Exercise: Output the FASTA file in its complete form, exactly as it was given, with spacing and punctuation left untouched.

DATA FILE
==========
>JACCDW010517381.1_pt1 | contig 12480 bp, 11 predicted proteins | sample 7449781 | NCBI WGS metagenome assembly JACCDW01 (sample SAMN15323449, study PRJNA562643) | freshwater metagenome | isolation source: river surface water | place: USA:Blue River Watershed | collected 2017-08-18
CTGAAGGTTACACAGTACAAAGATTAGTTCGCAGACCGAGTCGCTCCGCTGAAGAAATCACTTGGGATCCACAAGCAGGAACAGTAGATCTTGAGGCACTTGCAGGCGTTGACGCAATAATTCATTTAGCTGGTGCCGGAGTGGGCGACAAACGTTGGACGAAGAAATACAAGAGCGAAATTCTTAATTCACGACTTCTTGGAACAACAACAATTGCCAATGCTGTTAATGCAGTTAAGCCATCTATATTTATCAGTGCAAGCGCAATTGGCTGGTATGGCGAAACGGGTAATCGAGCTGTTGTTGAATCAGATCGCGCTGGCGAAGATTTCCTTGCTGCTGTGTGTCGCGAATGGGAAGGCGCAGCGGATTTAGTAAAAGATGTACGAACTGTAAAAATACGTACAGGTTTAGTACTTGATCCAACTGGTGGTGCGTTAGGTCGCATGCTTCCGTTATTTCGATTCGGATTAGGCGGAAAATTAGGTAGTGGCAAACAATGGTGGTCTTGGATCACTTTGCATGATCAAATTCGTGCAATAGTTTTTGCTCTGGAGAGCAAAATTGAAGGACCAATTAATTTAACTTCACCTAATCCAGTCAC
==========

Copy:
>JACCDW010517381.1_pt1 | contig 12480 bp, 11 predicted proteins | sample 7449781 | NCBI WGS metagenome assembly JACCDW01 (sample SAMN15323449, study PRJNA562643) | freshwater metagenome | isolation source: river surface water | place: USA:Blue River Watershed | collected 2017-08-18
CTGAAGGTTACACAGTACAAAGATTAGTTCGCAGACCGAGTCGCTCCGCTGAAGAAATCACTTGGGATCCACAAGCAGGAACAGTAGATCTTGAGGCACTTGCAGGCGTTGACGCAATAATTCATTTAGCTGGTGCCGGAGTGGGCGACAAACGTTGGACGAAGAAATACAAGAGCGAAATTCTTAATTCACGACTTCTTGGAACAACAACAATTGCCAATGCTGTTAATGCAGTTAAGCCATCTATATTTATCAGTGCAAGCGCAATTGGCTGGTATGGCGAAACGGGTAATCGAGCTGTTGTTGAATCAGATCGCGCTGGCGAAGATTTCCTTGCTGCTGTGTGTCGCGAATGGGAAGGCGCAGCGGATTTAGTAAAAGATGTACGAACTGTAAAAATACGTACAGGTTTAGTACTTGATCCAACTGGTGGTGCGTTAGGTCGCATGCTTCCGTTATTTCGATTCGGATTAGGCGGAAAATTAGGTAGTGGCAAACAATGGTGGTCTTGGATCACTTTGCATGATCAAATTCGTGCAATAGTTTTTGCTCTGGAGAGCAAAATTGAAGGACCAATTAATTTAACTTCACCTAATCCAGTCAC